by Marion Nestle
Nov 10 2010

Academe on “The Conflicted University”

Academe, the journal of the American Association of University Professors, devotes its current issue to corporate and professorial conflicts of interest.

I’m interviewed in this issue, in a Q and A with Academe editor Cat Warren: Big Food, Big Agra, and the Research University.

Guest editor Sheldon Krimsky explains that:

In this special issue, a group of internationally respected academics, science journalists, and other experts tackle what have become some of the thorniest issues facing higher education: corporate conflicts of interest, the chilling of scientific speech and academic freedom, and the urgent need to protect the integrity of scientific research.

Here’s what’s in the rest of the issue—nothing more about food, but plenty that is relevant to the ethical and corporate issues I often discuss on this site :

Kneecapping” Academic Freedom: Corporate attacks on law school clinics are escalating.
Robert R. Kuehn and Peter A. Joy, law professors, Washington University in St. Louis

The Costs of a Climate of Fear: Ideological attacks on scientists undermine sound public policy.
Michael Halpern, program manager, Union of Concerned Scientists

BP, Corporate R&D, and the University: New lessons for research universities, thanks to a catastrophe.
Russ Lea, vice president for research, University of South Alabama

When Research Turns to Sludge: Tying strings to sludge is not as hard as it sounds.
Steve Wing, epidemiologist, University of North Carolina at Chapel Hill

A Not-So-Slippery Slope: Rejecting tobacco funding isn’t rocket science. It’s basic ethics.
Allan M. Brandt , historian and dean of the Graduate School of Arts and Sciences, Harvard University

The Historians of Industry: What happens when historians enter the courtroom? Mostly, industry rules.
Gerald Markowitz, historian, City University of New York, and David Rosner, historian, Columbia University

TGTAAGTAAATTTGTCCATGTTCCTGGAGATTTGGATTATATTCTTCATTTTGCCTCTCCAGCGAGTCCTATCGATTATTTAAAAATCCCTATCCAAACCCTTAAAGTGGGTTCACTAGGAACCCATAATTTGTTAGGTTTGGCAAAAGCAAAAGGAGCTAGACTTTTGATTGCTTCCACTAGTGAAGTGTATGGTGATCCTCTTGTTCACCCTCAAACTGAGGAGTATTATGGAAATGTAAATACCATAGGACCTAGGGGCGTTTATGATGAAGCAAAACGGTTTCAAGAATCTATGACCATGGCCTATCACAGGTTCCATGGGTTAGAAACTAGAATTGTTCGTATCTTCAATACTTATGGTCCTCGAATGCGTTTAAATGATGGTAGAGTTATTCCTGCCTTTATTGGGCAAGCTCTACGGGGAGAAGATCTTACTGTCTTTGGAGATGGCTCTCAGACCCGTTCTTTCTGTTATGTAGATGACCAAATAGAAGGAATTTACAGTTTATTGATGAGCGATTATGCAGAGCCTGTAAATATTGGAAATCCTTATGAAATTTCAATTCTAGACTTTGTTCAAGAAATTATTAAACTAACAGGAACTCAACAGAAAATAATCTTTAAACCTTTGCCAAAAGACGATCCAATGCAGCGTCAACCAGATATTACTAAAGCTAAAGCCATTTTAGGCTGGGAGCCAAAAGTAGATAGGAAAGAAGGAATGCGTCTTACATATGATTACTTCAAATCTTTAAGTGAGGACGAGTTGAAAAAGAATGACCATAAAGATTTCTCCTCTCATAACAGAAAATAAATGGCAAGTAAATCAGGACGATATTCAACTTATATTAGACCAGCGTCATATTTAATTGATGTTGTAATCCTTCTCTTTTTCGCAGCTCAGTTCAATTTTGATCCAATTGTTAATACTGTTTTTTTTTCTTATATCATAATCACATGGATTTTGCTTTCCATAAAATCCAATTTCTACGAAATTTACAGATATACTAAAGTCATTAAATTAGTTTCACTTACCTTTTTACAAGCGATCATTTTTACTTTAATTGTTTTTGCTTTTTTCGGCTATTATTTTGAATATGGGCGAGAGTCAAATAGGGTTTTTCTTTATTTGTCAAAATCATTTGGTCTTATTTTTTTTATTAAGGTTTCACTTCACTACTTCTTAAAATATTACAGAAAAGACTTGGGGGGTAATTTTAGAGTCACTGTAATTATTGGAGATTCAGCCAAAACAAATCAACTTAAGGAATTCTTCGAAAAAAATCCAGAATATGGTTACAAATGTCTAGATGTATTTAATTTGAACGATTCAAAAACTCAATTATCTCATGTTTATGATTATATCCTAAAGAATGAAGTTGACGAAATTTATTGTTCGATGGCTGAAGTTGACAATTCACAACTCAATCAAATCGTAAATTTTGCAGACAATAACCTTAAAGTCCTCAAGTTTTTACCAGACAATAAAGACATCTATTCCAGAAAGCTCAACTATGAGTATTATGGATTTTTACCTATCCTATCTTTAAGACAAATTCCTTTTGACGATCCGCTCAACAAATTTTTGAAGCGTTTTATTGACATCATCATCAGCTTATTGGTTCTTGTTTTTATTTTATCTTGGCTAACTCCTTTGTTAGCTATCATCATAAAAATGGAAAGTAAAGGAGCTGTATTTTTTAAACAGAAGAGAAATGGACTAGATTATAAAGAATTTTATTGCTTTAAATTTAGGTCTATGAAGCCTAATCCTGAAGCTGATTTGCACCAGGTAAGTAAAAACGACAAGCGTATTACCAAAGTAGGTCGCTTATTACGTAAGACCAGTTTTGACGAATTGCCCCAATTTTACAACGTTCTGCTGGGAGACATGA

Hubris in Grantland: Languor and laissez-faire greet conflict of interest at the NIH.
Daniel S. Greenberg, science journalist

The Moral Education of Journal Editors: Disclosure is a necessary first step toward scientific integrity.
Sheldon Krimsky, urban and environmental policy and planning professor, Tufts University

Diagnosing Conflict-of-Interest Disorder: How Big Pharma helps write the Diagnostic and Statistical Manual of Mental Disorders.
Lisa Cosgrove, clinical psychologist, University of Massachusetts Boston, and residential research fellow, Edmond J. Safra Center for Ethics, Harvard University

The Canadian Corporate-Academic Complex: The unhealthy collaboration of corporate funders and university administrators.
James Turk, executive director, Canadian Association of University Professors

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  • Anthro

    At least some are speaking out in defense of science and reason. The scientific community is sadly late in concluding that they must speak up for themselves, but better late than never–I hope.
    I’m not so sure I agree with Lisa Cosgrove–psychologists are notoriously suspect of medical treatment of what they perceive to be merely “issues” or some other such pseudo-scientific “belief”.

    So-called “Big Pharma” certainly has its’ problems, but developing meds for serious illnesses involving brain chemistry is not one of them. I speak as a mother of a benefactor of “Big Pharma”.

  • Cathy Richards

    What a wonderful list of real-life conspiracy issues. We need to help businesses provide services that help our society rather than hurt our society. But legally, publicly traded businesses can only act in their share holders best interest, so society’s interests have to coincide for them to work with us. The conflict is inherent in the system, and brave souls and watchdogs are needed to keep the system on its best behaviour. Hurray for this publication that will remind everyone of that.

  • Anthro

    @Cathy Richards

    Thank you for making that very important point. I keep harping on this issue, but yours is the first comment I’ve seen supporting this view. Simply complaining about the greed of corporations is not helpful as they are only doing what they must. Only serious regulation will put the brakes on what shareholders are able to demand from the corporations.